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  • Author: Gregory Gleason
  • Publication Date: 10-2009
  • Content Type: Journal Article
  • Journal: Connections
  • Institution: Partnership for Peace Consortium of Defense Academies and Security Studies Institutes
  • Abstract: A series of insurgent attacks in Pakistan targeting U.S./NATO supply lines took place during the latter half of 2008 and early 2009. As much as 75 percent of the cargo to support military operations and development programs in Afghanistan previously had been shipped through Pakistan, passing through a small number of precarious transport corridors, constrained by chokepoints and subject to disruption. As a result of insurgent attacks, carriage of supplies through the Khyber Pass along the Pakistan-Afghanistan border was repeatedly interrupted for brief periods. These events in Pakistan shifted Allied attention from the southern routes to Afghanistan's northern access routes. The existing transit routes for supplies entering Afghanistan from the north passed across European and Eurasian countries and then through the Central Asian countries. This combination of port, air, rail, and road facilities came to be referred to within the framework of Afghanistan's normalization operations as the NDN-the "Northern Distribution Network."
  • Topic: NATO
  • Political Geography: Pakistan, Afghanistan, United States, Europe, Central Asia
  • Author: Phillip E. Cornell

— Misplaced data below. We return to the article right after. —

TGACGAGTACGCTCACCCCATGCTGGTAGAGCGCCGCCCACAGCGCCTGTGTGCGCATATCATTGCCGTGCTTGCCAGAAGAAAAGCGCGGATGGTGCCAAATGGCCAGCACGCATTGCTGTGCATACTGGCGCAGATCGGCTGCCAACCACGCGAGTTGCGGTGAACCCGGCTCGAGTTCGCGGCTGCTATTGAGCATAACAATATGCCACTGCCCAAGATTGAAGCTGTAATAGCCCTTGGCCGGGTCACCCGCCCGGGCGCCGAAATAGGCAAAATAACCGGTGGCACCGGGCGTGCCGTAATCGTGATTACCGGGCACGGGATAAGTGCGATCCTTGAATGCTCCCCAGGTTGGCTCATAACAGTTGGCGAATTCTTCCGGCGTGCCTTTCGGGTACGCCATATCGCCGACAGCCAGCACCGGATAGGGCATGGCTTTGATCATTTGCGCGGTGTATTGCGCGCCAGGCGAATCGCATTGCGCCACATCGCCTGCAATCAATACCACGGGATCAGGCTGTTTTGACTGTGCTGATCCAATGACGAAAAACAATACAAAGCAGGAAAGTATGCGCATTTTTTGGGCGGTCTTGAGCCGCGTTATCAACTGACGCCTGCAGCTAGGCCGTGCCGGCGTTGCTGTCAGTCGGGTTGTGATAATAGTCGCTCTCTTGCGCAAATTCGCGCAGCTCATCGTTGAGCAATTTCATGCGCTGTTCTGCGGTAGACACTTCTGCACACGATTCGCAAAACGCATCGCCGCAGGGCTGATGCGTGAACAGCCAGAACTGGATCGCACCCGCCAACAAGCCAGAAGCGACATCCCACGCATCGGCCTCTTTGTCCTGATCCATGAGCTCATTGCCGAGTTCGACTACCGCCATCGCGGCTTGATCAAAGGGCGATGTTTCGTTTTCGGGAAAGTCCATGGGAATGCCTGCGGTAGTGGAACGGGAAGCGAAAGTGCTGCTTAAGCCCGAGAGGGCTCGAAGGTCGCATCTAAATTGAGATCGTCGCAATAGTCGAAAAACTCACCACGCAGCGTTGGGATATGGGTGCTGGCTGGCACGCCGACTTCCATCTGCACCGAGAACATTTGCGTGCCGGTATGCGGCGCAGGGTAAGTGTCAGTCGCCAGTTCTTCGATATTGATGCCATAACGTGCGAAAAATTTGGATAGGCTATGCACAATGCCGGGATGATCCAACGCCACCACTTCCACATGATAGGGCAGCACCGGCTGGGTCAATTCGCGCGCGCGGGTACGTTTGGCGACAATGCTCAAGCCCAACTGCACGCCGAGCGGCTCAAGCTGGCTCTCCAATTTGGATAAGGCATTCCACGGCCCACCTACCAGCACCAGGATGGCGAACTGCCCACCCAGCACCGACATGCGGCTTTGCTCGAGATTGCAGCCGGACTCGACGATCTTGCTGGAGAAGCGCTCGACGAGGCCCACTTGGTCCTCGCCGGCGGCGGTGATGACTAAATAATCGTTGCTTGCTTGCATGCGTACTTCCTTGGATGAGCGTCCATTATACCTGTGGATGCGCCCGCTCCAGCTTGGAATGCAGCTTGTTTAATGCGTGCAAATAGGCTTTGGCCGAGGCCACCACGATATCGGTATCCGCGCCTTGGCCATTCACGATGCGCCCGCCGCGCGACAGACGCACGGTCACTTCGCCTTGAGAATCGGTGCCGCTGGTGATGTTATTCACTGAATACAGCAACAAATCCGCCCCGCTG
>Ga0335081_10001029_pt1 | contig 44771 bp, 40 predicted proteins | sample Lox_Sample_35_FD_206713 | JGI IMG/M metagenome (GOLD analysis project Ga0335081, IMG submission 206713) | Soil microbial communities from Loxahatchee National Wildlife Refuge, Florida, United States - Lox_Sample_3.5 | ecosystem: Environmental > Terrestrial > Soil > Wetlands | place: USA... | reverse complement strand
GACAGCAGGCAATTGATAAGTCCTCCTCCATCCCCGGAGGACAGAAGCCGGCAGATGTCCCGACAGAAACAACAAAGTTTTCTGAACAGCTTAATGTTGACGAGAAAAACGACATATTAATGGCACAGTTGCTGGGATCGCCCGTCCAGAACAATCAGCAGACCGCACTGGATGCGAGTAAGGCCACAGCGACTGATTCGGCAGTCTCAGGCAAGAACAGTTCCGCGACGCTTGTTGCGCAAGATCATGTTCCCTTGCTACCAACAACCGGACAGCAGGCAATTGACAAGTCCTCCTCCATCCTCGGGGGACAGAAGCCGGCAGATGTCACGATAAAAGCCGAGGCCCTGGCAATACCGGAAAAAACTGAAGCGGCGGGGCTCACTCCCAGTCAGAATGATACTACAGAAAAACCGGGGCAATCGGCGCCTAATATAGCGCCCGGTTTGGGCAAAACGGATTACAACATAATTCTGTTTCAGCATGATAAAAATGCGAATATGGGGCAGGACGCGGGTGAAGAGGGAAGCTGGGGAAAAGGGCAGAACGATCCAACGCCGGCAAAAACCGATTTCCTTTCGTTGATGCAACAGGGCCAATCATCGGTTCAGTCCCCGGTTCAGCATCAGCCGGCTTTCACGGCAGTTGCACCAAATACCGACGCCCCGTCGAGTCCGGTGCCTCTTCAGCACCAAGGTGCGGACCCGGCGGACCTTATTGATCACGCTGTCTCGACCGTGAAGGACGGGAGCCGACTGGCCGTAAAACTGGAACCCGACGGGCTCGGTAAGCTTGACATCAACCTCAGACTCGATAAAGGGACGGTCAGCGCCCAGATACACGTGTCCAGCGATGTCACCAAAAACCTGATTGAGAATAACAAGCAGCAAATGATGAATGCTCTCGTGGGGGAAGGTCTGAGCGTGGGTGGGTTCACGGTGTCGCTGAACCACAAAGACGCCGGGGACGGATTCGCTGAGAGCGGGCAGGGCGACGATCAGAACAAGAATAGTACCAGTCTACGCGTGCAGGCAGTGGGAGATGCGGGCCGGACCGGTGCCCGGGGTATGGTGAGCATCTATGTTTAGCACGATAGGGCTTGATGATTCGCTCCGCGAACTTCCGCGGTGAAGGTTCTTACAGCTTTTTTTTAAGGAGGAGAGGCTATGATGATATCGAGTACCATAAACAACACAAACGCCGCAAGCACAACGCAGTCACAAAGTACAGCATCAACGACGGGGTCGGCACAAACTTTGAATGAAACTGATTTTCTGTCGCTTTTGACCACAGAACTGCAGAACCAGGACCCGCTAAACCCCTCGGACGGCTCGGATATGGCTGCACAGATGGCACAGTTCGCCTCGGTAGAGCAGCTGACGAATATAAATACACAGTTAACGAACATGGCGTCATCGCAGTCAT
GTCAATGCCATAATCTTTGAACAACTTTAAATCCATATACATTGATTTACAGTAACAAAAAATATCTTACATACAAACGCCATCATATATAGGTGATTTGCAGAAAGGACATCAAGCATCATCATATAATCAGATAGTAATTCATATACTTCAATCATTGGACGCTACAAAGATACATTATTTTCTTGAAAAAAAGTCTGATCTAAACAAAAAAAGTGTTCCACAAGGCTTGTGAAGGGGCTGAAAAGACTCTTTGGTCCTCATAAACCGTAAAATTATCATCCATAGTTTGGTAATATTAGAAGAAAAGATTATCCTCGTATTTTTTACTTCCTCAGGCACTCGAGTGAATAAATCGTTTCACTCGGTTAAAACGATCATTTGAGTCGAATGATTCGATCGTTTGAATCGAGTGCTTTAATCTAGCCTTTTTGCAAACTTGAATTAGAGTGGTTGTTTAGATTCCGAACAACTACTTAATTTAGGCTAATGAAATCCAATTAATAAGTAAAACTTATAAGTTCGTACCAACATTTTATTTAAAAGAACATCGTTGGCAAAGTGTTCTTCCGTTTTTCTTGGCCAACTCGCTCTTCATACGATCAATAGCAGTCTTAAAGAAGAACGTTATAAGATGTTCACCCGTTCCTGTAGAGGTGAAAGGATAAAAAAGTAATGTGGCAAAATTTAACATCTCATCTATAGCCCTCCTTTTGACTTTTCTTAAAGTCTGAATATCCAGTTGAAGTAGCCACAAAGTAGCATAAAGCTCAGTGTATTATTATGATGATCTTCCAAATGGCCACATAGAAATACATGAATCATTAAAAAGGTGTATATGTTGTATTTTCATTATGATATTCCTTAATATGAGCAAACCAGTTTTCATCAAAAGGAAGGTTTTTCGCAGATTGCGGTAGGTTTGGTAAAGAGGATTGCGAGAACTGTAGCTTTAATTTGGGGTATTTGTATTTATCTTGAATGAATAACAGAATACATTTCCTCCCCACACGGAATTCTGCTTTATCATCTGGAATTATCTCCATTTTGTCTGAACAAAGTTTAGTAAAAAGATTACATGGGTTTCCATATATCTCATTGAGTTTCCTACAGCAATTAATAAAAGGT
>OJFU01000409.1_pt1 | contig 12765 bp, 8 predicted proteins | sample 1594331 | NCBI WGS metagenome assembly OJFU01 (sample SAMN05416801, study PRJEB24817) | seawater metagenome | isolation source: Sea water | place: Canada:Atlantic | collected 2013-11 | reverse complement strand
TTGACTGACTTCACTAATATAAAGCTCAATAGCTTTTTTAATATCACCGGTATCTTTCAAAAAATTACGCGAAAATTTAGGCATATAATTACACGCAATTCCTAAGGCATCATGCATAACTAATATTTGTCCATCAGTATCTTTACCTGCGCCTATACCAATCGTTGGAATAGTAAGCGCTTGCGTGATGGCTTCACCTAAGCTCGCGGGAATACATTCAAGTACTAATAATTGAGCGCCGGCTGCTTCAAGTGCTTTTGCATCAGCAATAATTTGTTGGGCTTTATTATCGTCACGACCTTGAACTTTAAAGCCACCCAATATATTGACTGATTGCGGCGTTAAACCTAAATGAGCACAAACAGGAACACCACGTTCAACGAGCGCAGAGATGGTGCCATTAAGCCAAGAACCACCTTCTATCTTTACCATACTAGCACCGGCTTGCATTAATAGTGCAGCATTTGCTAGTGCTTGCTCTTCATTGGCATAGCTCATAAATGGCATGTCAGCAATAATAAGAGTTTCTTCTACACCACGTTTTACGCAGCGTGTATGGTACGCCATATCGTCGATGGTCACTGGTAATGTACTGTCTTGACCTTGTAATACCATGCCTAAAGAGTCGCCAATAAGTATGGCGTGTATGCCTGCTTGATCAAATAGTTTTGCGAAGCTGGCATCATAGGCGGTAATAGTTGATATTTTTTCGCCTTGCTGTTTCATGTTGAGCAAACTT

• Publication Date: 10-2009
  • Content Type: Journal Article
  • Journal: Connections
  • Institution: Partnership for Peace Consortium of Defense Academies and Security Studies Institutes
  • Abstract: The past several years have seen a renewed interest in the confluence of energy security and national security policy. Defining the intersection between such wideranging policy areas has been predictably inconsistent, and highly dependent on respective national and agent-based interests. At both national and multinational levels, conflicting objectives and definitions have driven confused attempts to develop singular "energy security" policies within an international security context. Since 2006, NATO has been engaged in a concerted if arduous and controversial process of defining the value the organization adds to the security environment. The new U.S. administration has put energy security front and center on its agenda, particularly in relation to foreign and security policy, but a confused interagency jumble has left many hands on the rudder of foreign energy policy. In the media as well as policy circles, cut-offs of Russian gas, Somali piracy, SCADA system vulnerabilities, terrorist attacks on Middle East pipelines, nuclear safety, and volatile gasoline prices have been too often lumped together.
  • Topic: Security, NATO
  • Political Geography: United States, Middle East